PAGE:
You may also want to start calculating a Brier score for yourself and the books. The basic calculation is the average of [(1-odds)2] for winners and [(0-odds)2] for losers.

Basically let’s say your odds say team A has 60% chance of winning and the book says 58%. If team A wins then (1-.6)2 = .16 which is your score. The books score would be (1-.58)2 = .176 However this really only holds weight if you have a lot of games to average together. The lower the score the better you are at forecasting winners.

In my example above the formula would be (1-.6)² if you win or (0-.6)² if you lose. Since it’s squared the negative doesn’t matter.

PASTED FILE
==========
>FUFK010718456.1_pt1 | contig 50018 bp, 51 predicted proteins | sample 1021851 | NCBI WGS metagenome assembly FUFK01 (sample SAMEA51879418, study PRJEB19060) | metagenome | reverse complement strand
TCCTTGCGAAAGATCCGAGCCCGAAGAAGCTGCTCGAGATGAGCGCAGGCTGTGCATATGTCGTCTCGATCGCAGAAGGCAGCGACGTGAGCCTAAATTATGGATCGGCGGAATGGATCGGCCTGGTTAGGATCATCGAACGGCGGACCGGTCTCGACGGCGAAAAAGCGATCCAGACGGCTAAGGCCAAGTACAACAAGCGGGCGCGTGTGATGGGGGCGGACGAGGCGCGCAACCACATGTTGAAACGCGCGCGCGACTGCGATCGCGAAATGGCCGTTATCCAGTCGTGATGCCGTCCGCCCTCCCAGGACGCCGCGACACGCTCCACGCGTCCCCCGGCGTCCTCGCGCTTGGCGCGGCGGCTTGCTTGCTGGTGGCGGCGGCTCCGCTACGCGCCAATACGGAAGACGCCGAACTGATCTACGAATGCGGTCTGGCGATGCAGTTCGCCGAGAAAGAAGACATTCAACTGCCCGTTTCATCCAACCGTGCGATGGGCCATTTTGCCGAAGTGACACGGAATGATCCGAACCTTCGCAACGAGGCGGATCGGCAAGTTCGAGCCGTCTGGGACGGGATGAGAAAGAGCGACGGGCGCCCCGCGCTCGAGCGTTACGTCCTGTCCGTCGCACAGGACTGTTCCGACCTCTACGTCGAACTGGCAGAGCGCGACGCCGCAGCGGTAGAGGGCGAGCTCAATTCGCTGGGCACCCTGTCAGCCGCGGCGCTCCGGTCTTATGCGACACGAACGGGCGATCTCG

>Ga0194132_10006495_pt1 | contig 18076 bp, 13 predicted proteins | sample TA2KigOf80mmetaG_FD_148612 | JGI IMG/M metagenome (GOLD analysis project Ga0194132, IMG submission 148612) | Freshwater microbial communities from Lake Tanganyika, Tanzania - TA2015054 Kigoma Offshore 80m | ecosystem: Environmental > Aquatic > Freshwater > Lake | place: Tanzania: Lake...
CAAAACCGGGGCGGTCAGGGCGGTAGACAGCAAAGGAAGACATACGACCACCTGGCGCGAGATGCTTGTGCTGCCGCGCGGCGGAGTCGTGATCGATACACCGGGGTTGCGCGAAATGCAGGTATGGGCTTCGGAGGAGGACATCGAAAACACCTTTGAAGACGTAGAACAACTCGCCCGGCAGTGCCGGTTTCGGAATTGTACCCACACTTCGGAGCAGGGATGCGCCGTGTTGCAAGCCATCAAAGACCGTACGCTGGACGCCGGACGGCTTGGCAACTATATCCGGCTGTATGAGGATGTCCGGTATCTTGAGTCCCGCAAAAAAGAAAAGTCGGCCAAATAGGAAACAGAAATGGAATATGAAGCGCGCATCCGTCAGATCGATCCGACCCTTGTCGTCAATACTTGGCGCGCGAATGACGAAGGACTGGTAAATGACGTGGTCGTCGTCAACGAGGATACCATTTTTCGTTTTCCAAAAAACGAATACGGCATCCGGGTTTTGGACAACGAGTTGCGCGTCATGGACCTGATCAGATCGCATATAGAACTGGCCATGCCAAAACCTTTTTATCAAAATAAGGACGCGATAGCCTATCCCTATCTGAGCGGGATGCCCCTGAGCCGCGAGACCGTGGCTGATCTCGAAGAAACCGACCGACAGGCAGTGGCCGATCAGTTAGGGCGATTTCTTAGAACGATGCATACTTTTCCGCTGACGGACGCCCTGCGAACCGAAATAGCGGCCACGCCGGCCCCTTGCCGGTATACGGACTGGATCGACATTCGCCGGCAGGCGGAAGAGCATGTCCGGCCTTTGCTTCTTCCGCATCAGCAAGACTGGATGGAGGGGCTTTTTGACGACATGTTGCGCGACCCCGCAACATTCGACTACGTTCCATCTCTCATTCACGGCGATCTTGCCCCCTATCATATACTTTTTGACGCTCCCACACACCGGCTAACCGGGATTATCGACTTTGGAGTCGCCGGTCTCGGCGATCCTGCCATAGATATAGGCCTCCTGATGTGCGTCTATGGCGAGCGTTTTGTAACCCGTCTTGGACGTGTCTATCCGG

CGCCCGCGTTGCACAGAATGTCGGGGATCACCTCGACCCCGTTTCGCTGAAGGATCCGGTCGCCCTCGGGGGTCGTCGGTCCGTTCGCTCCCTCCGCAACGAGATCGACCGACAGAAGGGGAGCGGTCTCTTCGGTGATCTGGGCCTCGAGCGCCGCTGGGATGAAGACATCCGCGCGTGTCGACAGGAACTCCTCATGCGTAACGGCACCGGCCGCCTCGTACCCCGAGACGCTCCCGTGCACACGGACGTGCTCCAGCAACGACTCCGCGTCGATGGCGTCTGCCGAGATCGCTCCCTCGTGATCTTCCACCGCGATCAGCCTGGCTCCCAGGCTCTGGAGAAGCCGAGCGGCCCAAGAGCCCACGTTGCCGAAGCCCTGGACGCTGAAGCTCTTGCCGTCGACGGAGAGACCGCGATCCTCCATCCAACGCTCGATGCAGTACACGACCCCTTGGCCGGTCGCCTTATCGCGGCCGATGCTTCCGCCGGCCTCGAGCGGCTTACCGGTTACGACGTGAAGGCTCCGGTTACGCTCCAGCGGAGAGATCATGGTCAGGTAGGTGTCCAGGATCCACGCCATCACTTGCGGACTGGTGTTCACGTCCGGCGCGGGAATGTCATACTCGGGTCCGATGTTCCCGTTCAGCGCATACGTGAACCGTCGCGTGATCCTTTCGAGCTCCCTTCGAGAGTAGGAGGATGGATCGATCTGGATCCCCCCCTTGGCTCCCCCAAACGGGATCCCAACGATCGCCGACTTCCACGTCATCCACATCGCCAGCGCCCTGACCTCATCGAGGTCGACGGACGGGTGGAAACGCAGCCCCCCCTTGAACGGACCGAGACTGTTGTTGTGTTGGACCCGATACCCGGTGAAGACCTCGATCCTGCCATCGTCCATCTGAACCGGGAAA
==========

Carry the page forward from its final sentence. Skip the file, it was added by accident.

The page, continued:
Here is a more drawn out explanation of the Brier scoring

While browsing the internet and looking for some new inspiration to build an own predictive model, I came upon a very interesting possible feature: the Brier score. The Brier score is a possibility…

beatthebookie.blog

...and even more analytical

https://arxiv.org/pdf/1908.08980.pdf